8. Shrine – Beats Antique
  9. Empty Hearts – Josh Ritter
  10. Benedictus – Strawbs
  11. Get Lucky – Daft Punk
  12. It’s the End of the World – R.E.M.

An affirmation for all the working devotees.

You are allowed to be busy.
You are allowed to have days when you glance at the shrine and realize you won’t have a chance to revert the offerings you left to sit overnight.

You are allowed to make your worship time a few quick prayers on the way to work in the morning.

You are no less for being distant because life has other demands. Remember that even the priests in antiquity could work part-time. 

I firmly believe that if Netjer wanted us to spend every waking moment in worship and devotion, there’s a good chance we wouldn’t be in the Seen world. 

Remember your shrine. Remember to go to work, to make dinner, and to do your laundry, too. It’s all about balance. 

It’s okay to be different.

When we talk about Ancient Egypt, we’re really talking about a society that spanned thousands of years. The culture varied, social norms varied — while the ancient people valued ma’at, tradition, and consistency, there is evidence in surviving art and literature of an evolving people.

I’ll be honest – I don’t really follow what’s going on with the larger polytheist community. Even though I have a tumblr, I don’t really use it to socialize. I haven’t had that kind of time (though now that I’m about to finish my master’s degree, that might change). But I’ve seen some talk about people feeling unwelcome — or being unwelcome — because of how they worship.

Here’s the thing: if Kemet itself varied over time, and we are basing what we do off of Kemet, doesn’t it stand to reason that there’s room for all of us under the umbrella? I might not agree with how some people choose to honor the gods, but I certainly won’t tell them not to do it that way. And if someone tells me I’m worshiping wrong, I don’t immediately assume I’m in the wrong.

I can’t tell anyone what to do. I will suggest that anyone who is thinking of telling someone they’re wrong in their relationship with the gods, should take a step back and question why they are so concerned with what other people are doing, and not what they are doing. I will also suggest that anyone who hears that what they are doing is wrong should remember that Kemet itself contained a variety of attitudes toward the gods.

I’m told that even the ancients were making complaints about each other – see “The Admonitions of Ipu-wer” or “The Discourse of a Man and his Ba”. And somehow, they survived thousands of years. If they can do it, so can we.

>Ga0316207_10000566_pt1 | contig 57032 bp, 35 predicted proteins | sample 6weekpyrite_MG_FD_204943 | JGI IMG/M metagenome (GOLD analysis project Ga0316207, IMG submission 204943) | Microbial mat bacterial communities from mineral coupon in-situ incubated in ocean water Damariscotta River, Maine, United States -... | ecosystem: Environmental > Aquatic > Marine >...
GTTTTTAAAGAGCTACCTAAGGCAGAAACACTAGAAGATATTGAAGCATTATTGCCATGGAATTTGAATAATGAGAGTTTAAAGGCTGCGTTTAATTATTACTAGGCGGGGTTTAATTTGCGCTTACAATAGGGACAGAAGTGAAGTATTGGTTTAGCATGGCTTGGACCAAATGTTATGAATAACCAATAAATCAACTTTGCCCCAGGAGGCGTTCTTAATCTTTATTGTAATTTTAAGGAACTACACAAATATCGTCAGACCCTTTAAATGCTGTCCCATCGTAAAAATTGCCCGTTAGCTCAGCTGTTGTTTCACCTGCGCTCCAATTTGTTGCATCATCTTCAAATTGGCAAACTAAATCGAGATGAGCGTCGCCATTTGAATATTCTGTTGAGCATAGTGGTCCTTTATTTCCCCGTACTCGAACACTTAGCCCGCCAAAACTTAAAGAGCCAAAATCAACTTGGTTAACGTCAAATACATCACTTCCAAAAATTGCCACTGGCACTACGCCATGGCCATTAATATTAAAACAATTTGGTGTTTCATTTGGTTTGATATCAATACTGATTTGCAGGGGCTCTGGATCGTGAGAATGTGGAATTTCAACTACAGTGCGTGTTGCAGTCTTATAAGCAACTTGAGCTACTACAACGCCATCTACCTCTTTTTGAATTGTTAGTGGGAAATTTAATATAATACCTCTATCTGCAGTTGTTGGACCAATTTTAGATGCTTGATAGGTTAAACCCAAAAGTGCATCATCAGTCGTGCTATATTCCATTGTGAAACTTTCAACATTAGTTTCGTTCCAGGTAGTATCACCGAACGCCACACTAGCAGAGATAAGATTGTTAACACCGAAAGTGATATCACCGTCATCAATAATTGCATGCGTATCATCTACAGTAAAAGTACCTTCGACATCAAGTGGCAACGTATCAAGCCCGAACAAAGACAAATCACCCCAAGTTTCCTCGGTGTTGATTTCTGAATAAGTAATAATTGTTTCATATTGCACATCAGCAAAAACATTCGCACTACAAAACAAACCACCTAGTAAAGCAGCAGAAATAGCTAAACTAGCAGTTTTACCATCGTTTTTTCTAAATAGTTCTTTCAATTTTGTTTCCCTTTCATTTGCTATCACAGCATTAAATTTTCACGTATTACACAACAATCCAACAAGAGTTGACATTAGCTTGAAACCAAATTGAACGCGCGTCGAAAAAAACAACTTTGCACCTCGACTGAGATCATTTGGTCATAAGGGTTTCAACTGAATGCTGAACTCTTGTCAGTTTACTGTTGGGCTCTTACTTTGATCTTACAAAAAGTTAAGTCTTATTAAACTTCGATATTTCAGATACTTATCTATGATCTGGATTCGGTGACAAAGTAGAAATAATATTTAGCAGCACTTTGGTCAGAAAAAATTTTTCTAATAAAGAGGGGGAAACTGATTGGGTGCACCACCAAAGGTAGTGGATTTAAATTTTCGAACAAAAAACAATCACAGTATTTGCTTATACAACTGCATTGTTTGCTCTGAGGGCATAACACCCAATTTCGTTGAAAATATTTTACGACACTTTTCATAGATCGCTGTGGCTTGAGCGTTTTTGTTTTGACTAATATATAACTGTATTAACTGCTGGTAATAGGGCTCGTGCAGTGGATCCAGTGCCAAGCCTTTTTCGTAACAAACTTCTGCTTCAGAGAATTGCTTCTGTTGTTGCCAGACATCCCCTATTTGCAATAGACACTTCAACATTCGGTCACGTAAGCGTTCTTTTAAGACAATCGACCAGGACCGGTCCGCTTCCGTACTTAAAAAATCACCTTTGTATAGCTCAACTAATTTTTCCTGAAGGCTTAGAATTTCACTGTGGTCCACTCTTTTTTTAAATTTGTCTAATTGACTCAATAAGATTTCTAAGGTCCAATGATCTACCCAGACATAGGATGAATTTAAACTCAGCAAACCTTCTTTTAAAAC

Doubt, existential crises, and choosing faith.

I suck at having faith. I joke to myself that I am one step away from being an atheist; if it’s not the gods of Egypt, it’s no gods at all. I disguise the seriousness of that feeling by calling it a joke — but it’s 100% truth.

I don’t know how I got to this point, honestly. One day I went to bed full of wonder at the Unseen world that surrounded me;  in the night I was gripped with terrifying doubt that left me disturbed for days straight. I shook it off, only to face it again a few years later, this time so intensely that I became physically ill for weeks, unable to eat or sleep as I grappled with the question of what happens after death.

Eventually I became distracted enough with the demands of daily life that my angst faded into a quiet hum of “what if” in the background — but it never dissipated, and I doubt it ever will. I consider myself a scientist at heart, and I am constantly trying to break my beliefs against what can be measured and tested in the lab. The evidence for atheism is strong. The chemicals released in the brain at death are the right ones to induce the feeling of religious ecstasy reported by so many people who have near-death experiences. All signs point to no. And yet I still practice. Why?

It’s a choice. If I live my life serving the gods and there are none, what have I lost? Perhaps time spent kneeling before Their shrines — but is time spent in peaceful reflection really wasted? If there are no gods, then the purpose of life is what we make of it, and I have chosen to dedicate my life to seeking moments of peace and awe, and to helping others. I have chosen to do something that makes me feel better now, instead of dwelling on what might come later.